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Poison Ivy (& Oak): Home Remedies For Relief

Contact with poison ivy can trigger an allergic reaction that isn’t a serious risk for most but can be terribly itchy, produce blisters and red, painful swelling. Some react more strongly to it than others with a lucky few not affected by it at all (one can also become desensitized to it over repeated exposures). The plant produces urushiol (a resin or type of oil) and when it comes in contact with skin, the body reacts.

Herbal InfusionHere are few soothing ways to treat the itch and rash along with some tips at the bottom.

*These tips can also be used to treat Poison Oak

First wash the affected area with soap and water to remove any traces of the urushiol (especially helpful if done within the first 30 minutes of contact). Washing contact area in a heavy salt water or meat tenderizer and water mixture is helpful too.

Once the residue has been washed off, and if done quickly after exposure, you may get lucky and have no reaction at all!

If itching, redness or rash, blistering or painful swelling occurs over the next day or so, try one of these remedies:

  • Baking Soda Bath: Use lots of baking soda and hot water (as hot as you can stand it).
  • Epsom Salt Wrap: To help with itching, dip a clean cloth in a strong solution of Epsom salts & water then cover the affected area with the cloth and bandage.
  • Mint Tea Bath: Either toss a few bags of peppermint tea into a tub of hot water or add handfuls of freshly picked mint, let “steep” for a few minutes before soaking in bath. Can also make a batch of “Tea” by brewing a pot of strong peppermint tea, allow it to cool then soak cloths in tea and apply to affected skin as a cool compress (or just dab with a cotton ball). Regular tea can also be helpful (make it strong and chill first before using).
  • Jewelweed Infusion: Either rub the affected skin with the “sap” from a broken stem of jewelweed or fill a pot with the herb (including stems & flowers), cover with water then bring to a boil. Simmer until it has been reduced by half. Strain, refrigerate and use topically on affected skin. Can also freeze into ice cubes or small packs and use as needed so if you have a bunch growing nearby, stock up on it when it’s in season and prepare a batch to use year round.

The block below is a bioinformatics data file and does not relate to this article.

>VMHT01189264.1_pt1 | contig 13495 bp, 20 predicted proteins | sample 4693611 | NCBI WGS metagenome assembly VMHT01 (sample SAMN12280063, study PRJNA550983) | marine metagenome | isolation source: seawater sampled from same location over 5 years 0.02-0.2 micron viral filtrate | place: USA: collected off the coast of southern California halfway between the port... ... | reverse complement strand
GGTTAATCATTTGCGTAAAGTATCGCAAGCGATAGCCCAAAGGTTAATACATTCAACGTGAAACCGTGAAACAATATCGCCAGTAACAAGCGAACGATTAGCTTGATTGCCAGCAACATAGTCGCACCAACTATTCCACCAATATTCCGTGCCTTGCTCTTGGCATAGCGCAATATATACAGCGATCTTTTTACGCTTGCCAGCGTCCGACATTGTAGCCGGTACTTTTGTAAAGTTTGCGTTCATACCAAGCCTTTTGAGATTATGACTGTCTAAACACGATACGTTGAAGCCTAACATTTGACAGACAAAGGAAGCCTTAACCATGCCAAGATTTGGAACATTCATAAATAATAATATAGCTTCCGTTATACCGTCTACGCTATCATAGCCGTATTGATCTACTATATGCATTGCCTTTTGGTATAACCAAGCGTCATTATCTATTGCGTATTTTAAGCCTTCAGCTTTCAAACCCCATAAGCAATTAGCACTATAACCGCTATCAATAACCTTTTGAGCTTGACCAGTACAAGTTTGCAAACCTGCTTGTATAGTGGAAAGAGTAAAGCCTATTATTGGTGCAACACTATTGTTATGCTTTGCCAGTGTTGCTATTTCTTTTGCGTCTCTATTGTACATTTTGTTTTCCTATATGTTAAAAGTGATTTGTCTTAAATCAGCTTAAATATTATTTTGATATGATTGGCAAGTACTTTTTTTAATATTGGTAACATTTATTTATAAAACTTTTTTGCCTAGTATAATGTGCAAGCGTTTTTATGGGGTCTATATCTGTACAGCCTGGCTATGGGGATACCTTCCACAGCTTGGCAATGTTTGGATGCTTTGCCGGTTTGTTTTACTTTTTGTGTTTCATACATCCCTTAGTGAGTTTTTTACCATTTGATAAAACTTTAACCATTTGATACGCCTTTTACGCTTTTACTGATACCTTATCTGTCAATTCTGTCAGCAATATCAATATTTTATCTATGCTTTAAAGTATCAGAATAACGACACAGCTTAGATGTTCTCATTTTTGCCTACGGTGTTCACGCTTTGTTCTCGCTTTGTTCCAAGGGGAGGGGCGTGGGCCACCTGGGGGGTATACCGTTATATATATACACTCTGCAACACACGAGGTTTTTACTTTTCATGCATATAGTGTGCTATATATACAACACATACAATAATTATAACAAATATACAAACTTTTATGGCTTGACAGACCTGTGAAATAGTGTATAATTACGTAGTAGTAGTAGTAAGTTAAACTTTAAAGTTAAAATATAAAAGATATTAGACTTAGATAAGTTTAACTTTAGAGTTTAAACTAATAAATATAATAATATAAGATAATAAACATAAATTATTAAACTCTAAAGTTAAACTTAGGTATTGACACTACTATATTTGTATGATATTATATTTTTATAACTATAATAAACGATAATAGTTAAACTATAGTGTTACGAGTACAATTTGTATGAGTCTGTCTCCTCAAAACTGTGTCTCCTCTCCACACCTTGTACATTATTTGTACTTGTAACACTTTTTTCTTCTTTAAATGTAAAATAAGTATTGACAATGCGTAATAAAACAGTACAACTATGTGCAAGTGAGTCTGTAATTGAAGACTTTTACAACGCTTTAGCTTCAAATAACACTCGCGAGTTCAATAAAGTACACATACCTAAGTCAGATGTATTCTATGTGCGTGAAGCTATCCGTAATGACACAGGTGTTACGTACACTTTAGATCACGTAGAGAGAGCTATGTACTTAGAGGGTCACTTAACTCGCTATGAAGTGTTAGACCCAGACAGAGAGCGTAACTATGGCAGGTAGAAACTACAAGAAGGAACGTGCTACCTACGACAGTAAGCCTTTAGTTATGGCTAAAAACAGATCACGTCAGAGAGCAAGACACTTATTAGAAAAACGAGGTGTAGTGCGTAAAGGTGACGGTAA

• Apple Cider Vinegar & Oatmeal Bath: Add 1 cup of each to a bath and soak. Can try dabbing apple cider vinegar on rash for relief.
  • Oatmeal Paste: Mix water and oatmeal to make a paste then apply to affected area, allow to dry before reapplying.
  • Mint Lard Salve: Roughly tear a handful of catnip or mint leaves, toss them in a pan and add a half block of lard. Melt over medium heat then reduce to low heat and let slowly cook for about 5 minutes. Remove from heat, cover with lid and allow to cool awhile. While the lard is somewhat warm and still liquid, remove any large bits of the leaves then pour off the lard into a clean glass jar. Allow to set then use as a salve on affected areas.
  • Diaper Rash or Hemorrhoid Ointment: If you’re in a pinch and have one of these on hand, they can help reduce the painful itch and swelling.
  • White Household Vinegar: Either add a few cups to bath water or dab directly onto skin. Can mix with salt before applying.
  • Buttermilk: Add a couple cups to bath water or mix with a bit of sea salt and dab directly onto skin.
  • Honey: Smear over rash area as needed for relief.
  • Banana peel: Rub the inside of the peel over the affected area.
  • Calamine Lotion: Apply generously on skin as often as needed.
  • Aloe Vera Gel: Apply over affected area as often as needed.


StemOld Saying To Identify The Plant:

  • Leaves of three, let it be; berries white, danger in sight.

From Wikipedia:

The leaves are ternate with three almond-shaped leaflets. The berries (actually drupes) are a grayish-white color and are a favorite winter food of some birds.


  • It can take a day or two after exposure before the rash appears and can last up to two weeks.
  • Did you know: A person who has come in contact with poison ivy can transfer the urushiol to another person or another part of their body. If it’s on a pet’s fur, it can be transferred as well. Do not touch eyes, nose, mouth or any other sensitive areas of the body until the skin has been washed first. The rash or blisters themselves are not contagious (even if oozing), it’s the transferring of the urushiol residue that passes it from one person to another.
  • Some people are highly sensitive to it and a severe allergic reaction can occur, including anaphylactic shock. If victim finds it difficult to breathe, develops a fever, or severe swelling occurs within hours, contact a physician immediately.
  • Remove all clothing items that were worn during the exposure and wash in hot, soapy water.
  • Getting rid of the plant: Wear gloves and cover all exposed skin areas, dig up the plants (roots and all) and dispose of immediately. Pour a strong solution of salt and water or vinegar and water over soil where plants grew (be aware this can affect soil quality for surrounding vegetation). Do not burn the uprooted plants since the urushiol can get in the air and this can be quite dangerous if you breathe it in or gets in the eyes. Wash gardening tools with alcohol and launder gardening clothes immediately.

Note: This information is not intended to be a substitute for professional medical advice and is simply a collection of information from my notes.


Published: July 24, 2008
Updated: September 21, 2012

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